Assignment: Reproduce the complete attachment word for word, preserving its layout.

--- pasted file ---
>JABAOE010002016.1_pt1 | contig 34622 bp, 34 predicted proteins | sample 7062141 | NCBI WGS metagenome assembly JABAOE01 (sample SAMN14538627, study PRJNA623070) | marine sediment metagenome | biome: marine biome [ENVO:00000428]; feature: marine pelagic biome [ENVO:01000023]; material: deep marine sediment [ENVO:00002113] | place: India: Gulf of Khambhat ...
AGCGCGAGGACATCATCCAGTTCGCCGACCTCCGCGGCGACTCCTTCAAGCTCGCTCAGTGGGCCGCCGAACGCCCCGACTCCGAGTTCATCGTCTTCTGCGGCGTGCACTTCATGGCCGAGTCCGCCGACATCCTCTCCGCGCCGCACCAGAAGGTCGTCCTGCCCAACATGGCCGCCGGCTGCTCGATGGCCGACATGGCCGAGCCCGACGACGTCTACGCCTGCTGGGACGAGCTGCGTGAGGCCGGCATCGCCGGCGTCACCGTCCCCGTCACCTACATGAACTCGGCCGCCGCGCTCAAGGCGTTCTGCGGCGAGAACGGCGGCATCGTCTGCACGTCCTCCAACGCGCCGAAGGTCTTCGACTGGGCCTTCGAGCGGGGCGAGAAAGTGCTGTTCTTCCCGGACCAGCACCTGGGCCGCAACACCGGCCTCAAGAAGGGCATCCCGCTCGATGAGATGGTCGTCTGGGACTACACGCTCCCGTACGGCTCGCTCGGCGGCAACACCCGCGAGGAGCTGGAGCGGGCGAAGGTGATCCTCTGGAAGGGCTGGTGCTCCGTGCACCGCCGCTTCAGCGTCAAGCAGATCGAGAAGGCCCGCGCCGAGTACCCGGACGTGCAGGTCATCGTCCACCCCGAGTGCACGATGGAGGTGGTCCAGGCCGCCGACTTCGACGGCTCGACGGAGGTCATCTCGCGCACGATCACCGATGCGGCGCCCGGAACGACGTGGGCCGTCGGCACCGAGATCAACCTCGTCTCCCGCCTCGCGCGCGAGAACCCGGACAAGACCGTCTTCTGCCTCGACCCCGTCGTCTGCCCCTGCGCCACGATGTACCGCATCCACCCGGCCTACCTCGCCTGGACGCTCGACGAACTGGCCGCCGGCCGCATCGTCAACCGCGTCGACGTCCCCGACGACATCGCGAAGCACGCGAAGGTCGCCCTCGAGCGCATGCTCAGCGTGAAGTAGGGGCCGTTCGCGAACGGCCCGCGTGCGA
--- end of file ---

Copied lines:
>JABAOE010002016.1_pt1 | contig 34622 bp, 34 predicted proteins | sample 7062141 | NCBI WGS metagenome assembly JABAOE01 (sample SAMN14538627, study PRJNA623070) | marine sediment metagenome | biome: marine biome [ENVO:00000428]; feature: marine pelagic biome [ENVO:01000023]; material: deep marine sediment [ENVO:00002113] | place: India: Gulf of Khambhat ...
AGCGCGAGGACATCATCCAGTTCGCCGACCTCCGCGGCGACTCCTTCAAGCTCGCTCAGTGGGCCGCCGAACGCCCCGACTCCGAGTTCATCGTCTTCTGCGGCGTGCACTTCATGGCCGAGTCCGCCGACATCCTCTCCGCGCCGCACCAGAAGGTCGTCCTGCCCAACATGGCCGCCGGCTGCTCGATGGCCGACATGGCCGAGCCCGACGACGTCTACGCCTGCTGGGACGAGCTGCGTGAGGCCGGCATCGCCGGCGTCACCGTCCCCGTCACCTACATGAACTCGGCCGCCGCGCTCAAGGCGTTCTGCGGCGAGAACGGCGGCATCGTCTGCACGTCCTCCAACGCGCCGAAGGTCTTCGACTGGGCCTTCGAGCGGGGCGAGAAAGTGCTGTTCTTCCCGGACCAGCACCTGGGCCGCAACACCGGCCTCAAGAAGGGCATCCCGCTCGATGAGATGGTCGTCTGGGACTACACGCTCCCGTACGGCTCGCTCGGCGGCAACACCCGCGAGGAGCTGGAGCGGGCGAAGGTGATCCTCTGGAAGGGCTGGTGCTCCGTGCACCGCCGCTTCAGCGTCAAGCAGATCGAGAAGGCCCGCGCCGAGTACCCGGACGTGCAGGTCATCGTCCACCCCGAGTGCACGATGGAGGTGGTCCAGGCCGCCGACTTCGACGGCTCGACGGAGGTCATCTCGCGCACGATCACCGATGCGGCGCCCGGAACGACGTGGGCCGTCGGCACCGAGATCAACCTCGTCTCCCGCCTCGCGCGCGAGAACCCGGACAAGACCGTCTTCTGCCTCGACCCCGTCGTCTGCCCCTGCGCCACGATGTACCGCATCCACCCGGCCTACCTCGCCTGGACGCTCGACGAACTGGCCGCCGGCCGCATCGTCAACCGCGTCGACGTCCCCGACGACATCGCGAAGCACGCGAAGGTCGCCCTCGAGCGCATGCTCAGCGTGAAGTAGGGGCCGTTCGCGAACGGCCCGCGTGCGA